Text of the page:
Aside from the ethical and legal problems private security firm Blackwater has amassed in Iraq, I’m troubled by a few economic issues.
Private contractors like Blackwater have become essential to U.S. military operations, even protecting State Dept. officials. These companies hire not only retired special ops personnel, but also current special ops troops away from the military, as the pay is substantially better.
So the military hires private contractors “to save money,” yet highly trained military personnel can earn more working for these contractors. Anyone else raising eyebrows about this fuzzy math? No wonder we spend several times what other countries spend on the military—yet we can’t muster sufficient veterans’ health benefits.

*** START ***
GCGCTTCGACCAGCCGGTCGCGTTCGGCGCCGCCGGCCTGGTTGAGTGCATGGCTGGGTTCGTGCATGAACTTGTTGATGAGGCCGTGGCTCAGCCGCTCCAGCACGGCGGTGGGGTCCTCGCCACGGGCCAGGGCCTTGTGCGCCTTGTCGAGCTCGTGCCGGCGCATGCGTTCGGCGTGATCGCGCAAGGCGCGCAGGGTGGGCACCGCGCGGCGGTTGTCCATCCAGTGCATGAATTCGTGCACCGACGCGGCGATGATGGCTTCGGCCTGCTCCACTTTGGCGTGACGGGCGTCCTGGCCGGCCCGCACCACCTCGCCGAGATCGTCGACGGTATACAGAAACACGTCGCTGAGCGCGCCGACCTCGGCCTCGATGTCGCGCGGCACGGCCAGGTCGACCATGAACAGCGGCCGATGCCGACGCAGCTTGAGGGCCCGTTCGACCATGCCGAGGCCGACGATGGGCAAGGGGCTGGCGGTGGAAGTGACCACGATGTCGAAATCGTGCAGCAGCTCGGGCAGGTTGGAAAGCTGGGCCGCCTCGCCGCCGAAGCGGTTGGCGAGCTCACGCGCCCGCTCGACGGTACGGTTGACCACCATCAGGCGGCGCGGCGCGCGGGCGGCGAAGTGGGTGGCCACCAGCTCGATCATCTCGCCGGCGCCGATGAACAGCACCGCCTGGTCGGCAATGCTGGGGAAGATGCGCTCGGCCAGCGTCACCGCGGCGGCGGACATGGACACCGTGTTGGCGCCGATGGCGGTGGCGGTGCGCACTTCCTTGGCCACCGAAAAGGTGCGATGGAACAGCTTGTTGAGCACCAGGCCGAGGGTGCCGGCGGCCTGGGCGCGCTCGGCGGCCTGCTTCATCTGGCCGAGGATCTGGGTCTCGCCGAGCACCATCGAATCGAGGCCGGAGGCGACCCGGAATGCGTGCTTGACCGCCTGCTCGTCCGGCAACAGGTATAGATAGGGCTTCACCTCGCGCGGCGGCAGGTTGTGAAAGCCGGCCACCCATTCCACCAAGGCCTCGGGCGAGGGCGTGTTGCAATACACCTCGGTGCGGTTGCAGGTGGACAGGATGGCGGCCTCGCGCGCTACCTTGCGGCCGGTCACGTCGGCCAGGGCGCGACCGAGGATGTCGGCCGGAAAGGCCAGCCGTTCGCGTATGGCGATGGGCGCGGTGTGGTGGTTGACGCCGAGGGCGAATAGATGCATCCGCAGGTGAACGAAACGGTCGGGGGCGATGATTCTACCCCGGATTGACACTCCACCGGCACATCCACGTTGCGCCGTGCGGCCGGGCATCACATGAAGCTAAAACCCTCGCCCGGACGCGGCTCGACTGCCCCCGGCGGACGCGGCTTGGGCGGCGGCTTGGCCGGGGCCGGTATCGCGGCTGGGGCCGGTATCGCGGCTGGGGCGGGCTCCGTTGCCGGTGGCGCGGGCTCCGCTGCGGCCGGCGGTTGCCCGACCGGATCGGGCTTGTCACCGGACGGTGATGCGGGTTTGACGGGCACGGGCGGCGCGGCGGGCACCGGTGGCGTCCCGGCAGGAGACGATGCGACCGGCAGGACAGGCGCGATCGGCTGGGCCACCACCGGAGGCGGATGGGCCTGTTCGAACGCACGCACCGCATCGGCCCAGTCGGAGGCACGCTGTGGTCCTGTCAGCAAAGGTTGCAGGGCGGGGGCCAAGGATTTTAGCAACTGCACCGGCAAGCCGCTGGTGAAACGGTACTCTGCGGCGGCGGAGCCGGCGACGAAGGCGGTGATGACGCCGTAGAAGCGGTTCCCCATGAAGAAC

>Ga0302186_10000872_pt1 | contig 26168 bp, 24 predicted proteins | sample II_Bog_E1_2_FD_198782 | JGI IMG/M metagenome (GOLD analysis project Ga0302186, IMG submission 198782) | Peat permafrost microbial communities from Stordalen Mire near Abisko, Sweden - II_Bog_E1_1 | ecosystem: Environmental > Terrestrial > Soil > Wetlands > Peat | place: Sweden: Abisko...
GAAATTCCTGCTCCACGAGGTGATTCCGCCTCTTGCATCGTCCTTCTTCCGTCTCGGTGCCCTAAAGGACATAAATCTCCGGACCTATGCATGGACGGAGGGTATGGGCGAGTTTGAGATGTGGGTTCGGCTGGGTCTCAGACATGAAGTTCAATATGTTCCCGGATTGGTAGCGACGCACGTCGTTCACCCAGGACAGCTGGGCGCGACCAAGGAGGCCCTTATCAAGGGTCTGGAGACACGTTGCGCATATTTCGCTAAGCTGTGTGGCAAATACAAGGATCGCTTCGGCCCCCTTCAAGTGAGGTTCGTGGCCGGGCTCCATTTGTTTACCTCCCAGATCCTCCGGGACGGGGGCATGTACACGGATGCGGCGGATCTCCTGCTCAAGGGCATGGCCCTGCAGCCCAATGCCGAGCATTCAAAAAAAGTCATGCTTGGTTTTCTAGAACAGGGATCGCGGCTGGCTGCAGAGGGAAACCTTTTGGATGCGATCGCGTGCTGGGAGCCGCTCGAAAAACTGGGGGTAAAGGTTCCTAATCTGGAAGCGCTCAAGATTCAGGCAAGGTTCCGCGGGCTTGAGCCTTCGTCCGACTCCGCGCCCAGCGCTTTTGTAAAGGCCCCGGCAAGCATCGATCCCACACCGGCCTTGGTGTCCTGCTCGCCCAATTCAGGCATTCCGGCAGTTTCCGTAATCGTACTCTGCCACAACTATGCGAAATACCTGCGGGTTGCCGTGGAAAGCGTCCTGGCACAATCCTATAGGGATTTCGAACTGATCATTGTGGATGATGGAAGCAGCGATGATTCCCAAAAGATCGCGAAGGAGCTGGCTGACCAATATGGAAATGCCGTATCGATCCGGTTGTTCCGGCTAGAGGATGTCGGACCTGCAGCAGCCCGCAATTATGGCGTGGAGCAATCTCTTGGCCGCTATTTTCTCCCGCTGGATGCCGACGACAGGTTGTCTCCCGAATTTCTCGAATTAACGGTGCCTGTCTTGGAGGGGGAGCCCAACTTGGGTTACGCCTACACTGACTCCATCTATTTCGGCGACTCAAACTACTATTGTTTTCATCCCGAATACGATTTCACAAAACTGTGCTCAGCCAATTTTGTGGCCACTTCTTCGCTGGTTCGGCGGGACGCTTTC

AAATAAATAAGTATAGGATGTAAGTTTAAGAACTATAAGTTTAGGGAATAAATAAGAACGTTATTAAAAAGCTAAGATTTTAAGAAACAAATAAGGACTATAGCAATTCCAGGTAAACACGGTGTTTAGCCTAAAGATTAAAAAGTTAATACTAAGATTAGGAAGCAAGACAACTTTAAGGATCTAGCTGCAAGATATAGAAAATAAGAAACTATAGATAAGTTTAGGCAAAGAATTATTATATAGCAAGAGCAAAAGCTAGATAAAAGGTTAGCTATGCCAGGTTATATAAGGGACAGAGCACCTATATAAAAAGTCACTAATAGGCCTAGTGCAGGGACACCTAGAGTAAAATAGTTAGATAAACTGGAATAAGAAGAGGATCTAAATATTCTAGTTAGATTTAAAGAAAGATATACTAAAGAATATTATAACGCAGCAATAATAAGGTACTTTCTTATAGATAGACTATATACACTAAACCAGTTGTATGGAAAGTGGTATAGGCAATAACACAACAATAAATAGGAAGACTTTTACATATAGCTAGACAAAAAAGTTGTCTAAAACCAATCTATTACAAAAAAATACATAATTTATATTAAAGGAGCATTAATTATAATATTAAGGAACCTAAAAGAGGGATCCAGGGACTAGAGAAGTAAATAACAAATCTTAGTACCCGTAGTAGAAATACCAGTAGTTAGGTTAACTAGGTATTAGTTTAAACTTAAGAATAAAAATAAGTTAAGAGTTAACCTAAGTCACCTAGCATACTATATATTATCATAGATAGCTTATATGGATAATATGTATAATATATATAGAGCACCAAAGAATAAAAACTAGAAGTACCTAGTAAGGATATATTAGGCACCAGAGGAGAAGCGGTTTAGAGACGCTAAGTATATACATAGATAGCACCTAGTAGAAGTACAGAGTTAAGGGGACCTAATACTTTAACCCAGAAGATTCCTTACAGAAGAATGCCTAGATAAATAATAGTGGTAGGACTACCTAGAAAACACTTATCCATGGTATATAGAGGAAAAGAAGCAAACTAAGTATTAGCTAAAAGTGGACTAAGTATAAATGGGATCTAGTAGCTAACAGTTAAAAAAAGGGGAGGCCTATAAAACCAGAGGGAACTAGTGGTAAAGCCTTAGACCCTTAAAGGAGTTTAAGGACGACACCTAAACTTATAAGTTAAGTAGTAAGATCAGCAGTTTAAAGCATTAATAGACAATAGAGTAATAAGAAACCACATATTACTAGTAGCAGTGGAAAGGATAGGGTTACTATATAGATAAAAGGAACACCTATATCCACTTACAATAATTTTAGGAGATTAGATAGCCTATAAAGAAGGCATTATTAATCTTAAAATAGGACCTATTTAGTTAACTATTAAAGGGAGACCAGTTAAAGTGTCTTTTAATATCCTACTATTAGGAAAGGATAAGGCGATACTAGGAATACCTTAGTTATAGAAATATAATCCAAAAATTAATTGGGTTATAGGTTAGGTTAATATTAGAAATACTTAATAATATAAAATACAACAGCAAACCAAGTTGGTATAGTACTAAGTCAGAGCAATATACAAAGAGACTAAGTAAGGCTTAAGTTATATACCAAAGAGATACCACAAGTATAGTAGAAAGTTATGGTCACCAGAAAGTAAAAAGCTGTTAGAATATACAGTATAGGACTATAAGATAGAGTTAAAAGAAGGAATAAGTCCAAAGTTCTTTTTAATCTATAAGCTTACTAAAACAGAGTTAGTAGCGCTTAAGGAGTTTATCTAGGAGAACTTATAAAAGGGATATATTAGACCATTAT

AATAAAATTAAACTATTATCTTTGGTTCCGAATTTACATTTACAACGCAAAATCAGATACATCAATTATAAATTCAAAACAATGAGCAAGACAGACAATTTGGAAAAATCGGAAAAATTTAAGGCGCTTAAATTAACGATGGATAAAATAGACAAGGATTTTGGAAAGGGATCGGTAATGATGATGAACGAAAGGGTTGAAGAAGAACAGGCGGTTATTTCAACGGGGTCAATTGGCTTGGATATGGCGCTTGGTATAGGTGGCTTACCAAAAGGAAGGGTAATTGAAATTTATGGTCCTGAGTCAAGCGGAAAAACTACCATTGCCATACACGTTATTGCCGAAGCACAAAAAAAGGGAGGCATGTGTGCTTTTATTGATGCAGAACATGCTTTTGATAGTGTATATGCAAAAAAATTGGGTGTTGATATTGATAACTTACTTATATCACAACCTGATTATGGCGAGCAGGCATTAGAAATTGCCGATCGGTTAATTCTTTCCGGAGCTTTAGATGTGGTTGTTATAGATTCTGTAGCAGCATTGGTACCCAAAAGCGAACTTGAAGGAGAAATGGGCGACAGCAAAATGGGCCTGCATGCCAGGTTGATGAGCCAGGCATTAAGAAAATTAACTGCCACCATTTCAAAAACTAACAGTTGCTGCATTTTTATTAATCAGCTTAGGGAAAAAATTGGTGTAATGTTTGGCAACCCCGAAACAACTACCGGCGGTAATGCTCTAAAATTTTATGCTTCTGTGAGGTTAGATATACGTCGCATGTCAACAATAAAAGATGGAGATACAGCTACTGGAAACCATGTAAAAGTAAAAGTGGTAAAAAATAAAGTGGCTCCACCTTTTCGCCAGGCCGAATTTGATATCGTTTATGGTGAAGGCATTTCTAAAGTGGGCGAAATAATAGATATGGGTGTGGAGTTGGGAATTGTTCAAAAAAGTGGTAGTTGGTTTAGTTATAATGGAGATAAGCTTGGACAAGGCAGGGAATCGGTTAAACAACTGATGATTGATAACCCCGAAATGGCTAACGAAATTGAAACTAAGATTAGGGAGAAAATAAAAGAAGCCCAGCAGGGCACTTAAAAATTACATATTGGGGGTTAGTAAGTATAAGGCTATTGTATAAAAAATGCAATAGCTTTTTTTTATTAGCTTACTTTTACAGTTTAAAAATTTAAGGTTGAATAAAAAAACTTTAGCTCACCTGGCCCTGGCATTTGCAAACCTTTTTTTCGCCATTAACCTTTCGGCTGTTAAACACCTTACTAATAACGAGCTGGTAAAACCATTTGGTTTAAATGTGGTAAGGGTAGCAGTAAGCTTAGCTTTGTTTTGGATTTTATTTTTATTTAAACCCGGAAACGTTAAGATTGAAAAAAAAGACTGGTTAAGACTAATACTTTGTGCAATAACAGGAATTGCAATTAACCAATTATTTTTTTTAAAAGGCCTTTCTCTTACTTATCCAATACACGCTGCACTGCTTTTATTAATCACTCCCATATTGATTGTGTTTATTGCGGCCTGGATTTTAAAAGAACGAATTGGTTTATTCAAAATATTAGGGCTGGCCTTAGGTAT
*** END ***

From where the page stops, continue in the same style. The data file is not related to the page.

Add this to the list of my macroeconomic concerns. A short version:
The U.S. spends more on health care than any other nation, yet we’re the only industrial nation without universal health care, insuring only 75% of the population. The rest wait until their health concerns are costly crises and go to the emergency room, where taxpayers ultimately pick up the tab. How is this saving money? Forget the labeling slogans and socialize the process.
The U.S. is the richest nation in the world—yet we have a negative savings rate. What’s wrong with this picture?
We again have ballooning deficits, a negative trade balance, a credit crunch and a falling dollar. Our policies are based on fantasy, not economics, and government and citizens share the blame.
These practices cannot be sustained.